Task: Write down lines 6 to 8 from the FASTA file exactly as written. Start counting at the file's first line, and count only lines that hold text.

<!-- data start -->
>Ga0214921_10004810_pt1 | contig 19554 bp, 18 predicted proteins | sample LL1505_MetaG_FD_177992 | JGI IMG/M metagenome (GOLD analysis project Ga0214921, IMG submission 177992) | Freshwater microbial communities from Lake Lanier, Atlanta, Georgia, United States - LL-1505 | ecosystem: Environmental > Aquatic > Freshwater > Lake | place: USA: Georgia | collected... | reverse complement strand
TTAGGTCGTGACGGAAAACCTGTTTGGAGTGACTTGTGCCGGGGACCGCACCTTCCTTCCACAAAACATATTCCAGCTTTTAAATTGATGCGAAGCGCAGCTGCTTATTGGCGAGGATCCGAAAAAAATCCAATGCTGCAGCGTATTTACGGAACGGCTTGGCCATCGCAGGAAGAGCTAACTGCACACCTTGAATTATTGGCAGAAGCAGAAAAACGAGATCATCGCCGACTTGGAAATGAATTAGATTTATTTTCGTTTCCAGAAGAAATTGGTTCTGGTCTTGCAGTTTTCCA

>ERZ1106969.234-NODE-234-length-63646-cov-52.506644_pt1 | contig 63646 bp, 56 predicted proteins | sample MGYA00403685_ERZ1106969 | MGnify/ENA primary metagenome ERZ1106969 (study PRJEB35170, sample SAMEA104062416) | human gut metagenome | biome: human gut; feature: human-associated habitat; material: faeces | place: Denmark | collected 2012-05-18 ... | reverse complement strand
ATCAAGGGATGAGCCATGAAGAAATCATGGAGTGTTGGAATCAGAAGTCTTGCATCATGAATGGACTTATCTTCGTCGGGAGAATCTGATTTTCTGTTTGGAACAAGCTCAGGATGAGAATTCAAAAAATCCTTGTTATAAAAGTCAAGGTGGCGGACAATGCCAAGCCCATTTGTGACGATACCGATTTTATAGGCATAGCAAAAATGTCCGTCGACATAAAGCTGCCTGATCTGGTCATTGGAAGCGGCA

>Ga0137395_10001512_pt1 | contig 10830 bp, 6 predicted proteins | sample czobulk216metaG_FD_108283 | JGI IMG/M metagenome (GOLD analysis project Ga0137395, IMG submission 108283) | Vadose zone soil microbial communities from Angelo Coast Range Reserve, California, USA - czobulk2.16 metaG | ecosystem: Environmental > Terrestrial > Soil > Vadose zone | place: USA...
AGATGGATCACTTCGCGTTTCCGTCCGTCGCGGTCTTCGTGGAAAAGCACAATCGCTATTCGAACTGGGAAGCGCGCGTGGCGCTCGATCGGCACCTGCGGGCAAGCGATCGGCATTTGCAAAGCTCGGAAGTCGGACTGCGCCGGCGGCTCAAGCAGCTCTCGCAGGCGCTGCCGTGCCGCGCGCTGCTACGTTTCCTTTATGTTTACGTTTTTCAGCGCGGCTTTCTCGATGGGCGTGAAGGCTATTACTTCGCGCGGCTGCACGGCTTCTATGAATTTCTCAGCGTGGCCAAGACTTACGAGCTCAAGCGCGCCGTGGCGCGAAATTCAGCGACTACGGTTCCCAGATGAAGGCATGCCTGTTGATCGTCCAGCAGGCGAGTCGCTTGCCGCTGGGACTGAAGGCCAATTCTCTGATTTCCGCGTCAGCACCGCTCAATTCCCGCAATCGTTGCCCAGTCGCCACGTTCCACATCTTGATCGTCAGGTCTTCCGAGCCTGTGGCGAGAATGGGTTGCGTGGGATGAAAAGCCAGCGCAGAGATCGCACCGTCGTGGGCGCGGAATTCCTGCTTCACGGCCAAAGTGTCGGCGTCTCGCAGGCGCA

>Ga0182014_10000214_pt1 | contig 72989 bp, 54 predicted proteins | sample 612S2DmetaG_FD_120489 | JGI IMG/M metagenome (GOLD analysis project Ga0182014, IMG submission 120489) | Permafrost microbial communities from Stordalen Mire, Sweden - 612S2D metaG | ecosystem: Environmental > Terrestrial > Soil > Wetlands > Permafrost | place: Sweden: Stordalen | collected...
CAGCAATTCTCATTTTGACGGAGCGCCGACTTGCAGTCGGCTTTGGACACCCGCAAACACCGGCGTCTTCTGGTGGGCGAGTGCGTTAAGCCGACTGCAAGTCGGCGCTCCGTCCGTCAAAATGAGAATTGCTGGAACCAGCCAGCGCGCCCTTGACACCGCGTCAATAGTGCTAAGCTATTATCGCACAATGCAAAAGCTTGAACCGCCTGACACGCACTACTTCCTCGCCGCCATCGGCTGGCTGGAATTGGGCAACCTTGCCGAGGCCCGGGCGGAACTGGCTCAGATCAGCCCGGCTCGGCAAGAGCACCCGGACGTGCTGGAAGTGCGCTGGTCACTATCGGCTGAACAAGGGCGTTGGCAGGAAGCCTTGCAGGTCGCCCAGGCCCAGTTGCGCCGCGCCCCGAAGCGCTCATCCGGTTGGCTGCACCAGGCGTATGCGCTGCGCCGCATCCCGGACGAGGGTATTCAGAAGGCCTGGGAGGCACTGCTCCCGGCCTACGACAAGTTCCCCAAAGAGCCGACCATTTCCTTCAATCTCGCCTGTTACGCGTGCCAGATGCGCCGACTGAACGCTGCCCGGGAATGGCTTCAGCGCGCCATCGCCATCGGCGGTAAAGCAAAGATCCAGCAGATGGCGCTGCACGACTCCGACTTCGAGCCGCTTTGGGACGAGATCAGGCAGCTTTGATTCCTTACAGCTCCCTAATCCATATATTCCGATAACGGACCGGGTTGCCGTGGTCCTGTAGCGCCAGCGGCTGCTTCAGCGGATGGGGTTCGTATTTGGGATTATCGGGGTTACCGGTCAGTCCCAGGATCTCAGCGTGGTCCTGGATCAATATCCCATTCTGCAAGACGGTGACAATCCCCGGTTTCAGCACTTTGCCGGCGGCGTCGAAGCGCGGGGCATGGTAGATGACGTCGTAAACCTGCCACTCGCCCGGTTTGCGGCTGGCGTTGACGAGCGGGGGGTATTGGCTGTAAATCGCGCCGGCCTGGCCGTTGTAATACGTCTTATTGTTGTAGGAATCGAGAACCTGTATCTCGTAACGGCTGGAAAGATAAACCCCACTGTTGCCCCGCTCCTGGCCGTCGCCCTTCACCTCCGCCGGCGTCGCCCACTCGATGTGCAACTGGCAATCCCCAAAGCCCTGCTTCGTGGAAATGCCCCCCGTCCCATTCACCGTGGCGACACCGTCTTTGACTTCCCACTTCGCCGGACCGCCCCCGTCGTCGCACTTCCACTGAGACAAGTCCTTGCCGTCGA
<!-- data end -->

AGATGGATCACTTCGCGTTTCCGTCCGTCGCGGTCTTCGTGGAAAAGCACAATCGCTATTCGAACTGGGAAGCGCGCGTGGCGCTCGATCGGCACCTGCGGGCAAGCGATCGGCATTTGCAAAGCTCGGAAGTCGGACTGCGCCGGCGGCTCAAGCAGCTCTCGCAGGCGCTGCCGTGCCGCGCGCTGCTACGTTTCCTTTATGTTTACGTTTTTCAGCGCGGCTTTCTCGATGGGCGTGAAGGCTATTACTTCGCGCGGCTGCACGGCTTCTATGAATTTCTCAGCGTGGCCAAGACTTACGAGCTCAAGCGCGCCGTGGCGCGAAATTCAGCGACTACGGTTCCCAGATGAAGGCATGCCTGTTGATCGTCCAGCAGGCGAGTCGCTTGCCGCTGGGACTGAAGGCCAATTCTCTGATTTCCGCGTCAGCACCGCTCAATTCCCGCAATCGTTGCCCAGTCGCCACGTTCCACATCTTGATCGTCAGGTCTTCCGAGCCTGTGGCGAGAATGGGTTGCGTGGGATGAAAAGCCAGCGCAGAGATCGCACCGTCGTGGGCGCGGAATTCCTGCTTCACGGCCAAAGTGTCGGCGTCTCGCAGGCGCA

>Ga0182014_10000214_pt1 | contig 72989 bp, 54 predicted proteins | sample 612S2DmetaG_FD_120489 | JGI IMG/M metagenome (GOLD analysis project Ga0182014, IMG submission 120489) | Permafrost microbial communities from Stordalen Mire, Sweden - 612S2D metaG | ecosystem: Environmental > Terrestrial > Soil > Wetlands > Permafrost | place: Sweden: Stordalen | collected...
CAGCAATTCTCATTTTGACGGAGCGCCGACTTGCAGTCGGCTTTGGACACCCGCAAACACCGGCGTCTTCTGGTGGGCGAGTGCGTTAAGCCGACTGCAAGTCGGCGCTCCGTCCGTCAAAATGAGAATTGCTGGAACCAGCCAGCGCGCCCTTGACACCGCGTCAATAGTGCTAAGCTATTATCGCACAATGCAAAAGCTTGAACCGCCTGACACGCACTACTTCCTCGCCGCCATCGGCTGGCTGGAATTGGGCAACCTTGCCGAGGCCCGGGCGGAACTGGCTCAGATCAGCCCGGCTCGGCAAGAGCACCCGGACGTGCTGGAAGTGCGCTGGTCACTATCGGCTGAACAAGGGCGTTGGCAGGAAGCCTTGCAGGTCGCCCAGGCCCAGTTGCGCCGCGCCCCGAAGCGCTCATCCGGTTGGCTGCACCAGGCGTATGCGCTGCGCCGCATCCCGGACGAGGGTATTCAGAAGGCCTGGGAGGCACTGCTCCCGGCCTACGACAAGTTCCCCAAAGAGCCGACCATTTCCTTCAATCTCGCCTGTTACGCGTGCCAGATGCGCCGACTGAACGCTGCCCGGGAATGGCTTCAGCGCGCCATCGCCATCGGCGGTAAAGCAAAGATCCAGCAGATGGCGCTGCACGACTCCGACTTCGAGCCGCTTTGGGACGAGATCAGGCAGCTTTGATTCCTTACAGCTCCCTAATCCATATATTCCGATAACGGACCGGGTTGCCGTGGTCCTGTAGCGCCAGCGGCTGCTTCAGCGGATGGGGTTCGTATTTGGGATTATCGGGGTTACCGGTCAGTCCCAGGATCTCAGCGTGGTCCTGGATCAATATCCCATTCTGCAAGACGGTGACAATCCCCGGTTTCAGCACTTTGCCGGCGGCGTCGAAGCGCGGGGCATGGTAGATGACGTCGTAAACCTGCCACTCGCCCGGTTTGCGGCTGGCGTTGACGAGCGGGGGGTATTGGCTGTAAATCGCGCCGGCCTGGCCGTTGTAATACGTCTTATTGTTGTAGGAATCGAGAACCTGTATCTCGTAACGGCTGGAAAGATAAACCCCACTGTTGCCCCGCTCCTGGCCGTCGCCCTTCACCTCCGCCGGCGTCGCCCACTCGATGTGCAACTGGCAATCCCCAAAGCCCTGCTTCGTGGAAATGCCCCCCGTCCCATTCACCGTGGCGACACCGTCTTTGACTTCCCACTTCGCCGGACCGCCCCCGTCGTCGCACTTCCACTGAGACAAGTCCTTGCCGTCGA